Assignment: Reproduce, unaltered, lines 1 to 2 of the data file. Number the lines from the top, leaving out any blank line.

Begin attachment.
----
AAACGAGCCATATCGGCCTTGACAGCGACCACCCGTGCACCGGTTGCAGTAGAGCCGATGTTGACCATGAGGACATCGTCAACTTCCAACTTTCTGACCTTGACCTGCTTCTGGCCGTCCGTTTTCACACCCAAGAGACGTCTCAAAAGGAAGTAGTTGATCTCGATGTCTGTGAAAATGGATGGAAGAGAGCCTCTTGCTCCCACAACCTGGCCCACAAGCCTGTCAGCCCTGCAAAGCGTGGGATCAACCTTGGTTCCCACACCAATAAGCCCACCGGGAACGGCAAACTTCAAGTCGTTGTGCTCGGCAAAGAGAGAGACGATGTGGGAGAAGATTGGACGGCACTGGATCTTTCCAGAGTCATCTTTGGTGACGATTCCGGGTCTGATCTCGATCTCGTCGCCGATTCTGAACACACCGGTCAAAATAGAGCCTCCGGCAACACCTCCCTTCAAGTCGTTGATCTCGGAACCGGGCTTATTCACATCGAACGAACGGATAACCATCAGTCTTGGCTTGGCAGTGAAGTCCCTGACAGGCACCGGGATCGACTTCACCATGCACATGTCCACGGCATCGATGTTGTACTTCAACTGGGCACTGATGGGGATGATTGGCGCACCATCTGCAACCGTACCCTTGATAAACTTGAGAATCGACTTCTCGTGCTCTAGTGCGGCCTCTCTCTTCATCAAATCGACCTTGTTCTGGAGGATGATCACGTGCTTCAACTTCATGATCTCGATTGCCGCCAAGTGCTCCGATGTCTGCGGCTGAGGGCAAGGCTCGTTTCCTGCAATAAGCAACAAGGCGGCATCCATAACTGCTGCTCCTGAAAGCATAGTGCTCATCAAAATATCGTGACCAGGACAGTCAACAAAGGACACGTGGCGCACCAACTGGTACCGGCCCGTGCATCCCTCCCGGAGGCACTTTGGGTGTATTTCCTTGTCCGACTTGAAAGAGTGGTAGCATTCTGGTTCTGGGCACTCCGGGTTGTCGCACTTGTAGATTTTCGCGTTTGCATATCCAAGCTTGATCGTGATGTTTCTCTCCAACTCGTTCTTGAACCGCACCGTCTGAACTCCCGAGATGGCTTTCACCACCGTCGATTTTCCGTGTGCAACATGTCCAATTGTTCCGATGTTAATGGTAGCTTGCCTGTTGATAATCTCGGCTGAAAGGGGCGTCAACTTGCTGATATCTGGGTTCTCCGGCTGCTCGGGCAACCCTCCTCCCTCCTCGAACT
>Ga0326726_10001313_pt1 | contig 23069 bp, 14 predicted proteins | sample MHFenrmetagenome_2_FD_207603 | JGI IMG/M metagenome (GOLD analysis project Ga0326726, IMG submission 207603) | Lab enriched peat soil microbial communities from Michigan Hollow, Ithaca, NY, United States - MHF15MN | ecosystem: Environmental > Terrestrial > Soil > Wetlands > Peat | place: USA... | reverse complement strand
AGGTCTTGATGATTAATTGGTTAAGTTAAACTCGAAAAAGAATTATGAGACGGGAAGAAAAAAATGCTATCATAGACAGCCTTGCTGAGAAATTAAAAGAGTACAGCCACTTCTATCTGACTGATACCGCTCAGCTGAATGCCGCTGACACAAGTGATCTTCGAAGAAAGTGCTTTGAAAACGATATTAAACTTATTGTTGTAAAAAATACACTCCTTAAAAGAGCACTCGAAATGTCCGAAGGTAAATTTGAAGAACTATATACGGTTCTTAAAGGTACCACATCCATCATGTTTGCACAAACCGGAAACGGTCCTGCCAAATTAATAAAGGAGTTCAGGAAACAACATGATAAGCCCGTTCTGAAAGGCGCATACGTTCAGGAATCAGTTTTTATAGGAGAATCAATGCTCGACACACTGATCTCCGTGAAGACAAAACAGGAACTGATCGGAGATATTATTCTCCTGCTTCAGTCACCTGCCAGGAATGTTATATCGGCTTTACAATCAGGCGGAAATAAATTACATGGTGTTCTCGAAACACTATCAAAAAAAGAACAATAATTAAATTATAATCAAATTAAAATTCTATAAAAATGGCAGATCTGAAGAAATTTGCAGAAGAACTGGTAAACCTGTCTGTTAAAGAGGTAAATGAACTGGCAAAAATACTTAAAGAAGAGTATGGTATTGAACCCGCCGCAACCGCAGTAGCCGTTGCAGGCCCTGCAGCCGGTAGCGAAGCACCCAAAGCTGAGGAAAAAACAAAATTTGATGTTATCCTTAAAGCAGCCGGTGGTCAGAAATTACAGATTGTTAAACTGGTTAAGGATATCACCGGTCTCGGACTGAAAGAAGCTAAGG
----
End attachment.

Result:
AAACGAGCCATATCGGCCTTGACAGCGACCACCCGTGCACCGGTTGCAGTAGAGCCGATGTTGACCATGAGGACATCGTCAACTTCCAACTTTCTGACCTTGACCTGCTTCTGGCCGTCCGTTTTCACACCCAAGAGACGTCTCAAAAGGAAGTAGTTGATCTCGATGTCTGTGAAAATGGATGGAAGAGAGCCTCTTGCTCCCACAACCTGGCCCACAAGCCTGTCAGCCCTGCAAAGCGTGGGATCAACCTTGGTTCCCACACCAATAAGCCCACCGGGAACGGCAAACTTCAAGTCGTTGTGCTCGGCAAAGAGAGAGACGATGTGGGAGAAGATTGGACGGCACTGGATCTTTCCAGAGTCATCTTTGGTGACGATTCCGGGTCTGATCTCGATCTCGTCGCCGATTCTGAACACACCGGTCAAAATAGAGCCTCCGGCAACACCTCCCTTCAAGTCGTTGATCTCGGAACCGGGCTTATTCACATCGAACGAACGGATAACCATCAGTCTTGGCTTGGCAGTGAAGTCCCTGACAGGCACCGGGATCGACTTCACCATGCACATGTCCACGGCATCGATGTTGTACTTCAACTGGGCACTGATGGGGATGATTGGCGCACCATCTGCAACCGTACCCTTGATAAACTTGAGAATCGACTTCTCGTGCTCTAGTGCGGCCTCTCTCTTCATCAAATCGACCTTGTTCTGGAGGATGATCACGTGCTTCAACTTCATGATCTCGATTGCCGCCAAGTGCTCCGATGTCTGCGGCTGAGGGCAAGGCTCGTTTCCTGCAATAAGCAACAAGGCGGCATCCATAACTGCTGCTCCTGAAAGCATAGTGCTCATCAAAATATCGTGACCAGGACAGTCAACAAAGGACACGTGGCGCACCAACTGGTACCGGCCCGTGCATCCCTCCCGGAGGCACTTTGGGTGTATTTCCTTGTCCGACTTGAAAGAGTGGTAGCATTCTGGTTCTGGGCACTCCGGGTTGTCGCACTTGTAGATTTTCGCGTTTGCATATCCAAGCTTGATCGTGATGTTTCTCTCCAACTCGTTCTTGAACCGCACCGTCTGAACTCCCGAGATGGCTTTCACCACCGTCGATTTTCCGTGTGCAACATGTCCAATTGTTCCGATGTTAATGGTAGCTTGCCTGTTGATAATCTCGGCTGAAAGGGGCGTCAACTTGCTGATATCTGGGTTCTCCGGCTGCTCGGGCAACCCTCCTCCCTCCTCGAACT
>Ga0326726_10001313_pt1 | contig 23069 bp, 14 predicted proteins | sample MHFenrmetagenome_2_FD_207603 | JGI IMG/M metagenome (GOLD analysis project Ga0326726, IMG submission 207603) | Lab enriched peat soil microbial communities from Michigan Hollow, Ithaca, NY, United States - MHF15MN | ecosystem: Environmental > Terrestrial > Soil > Wetlands > Peat | place: USA... | reverse complement strand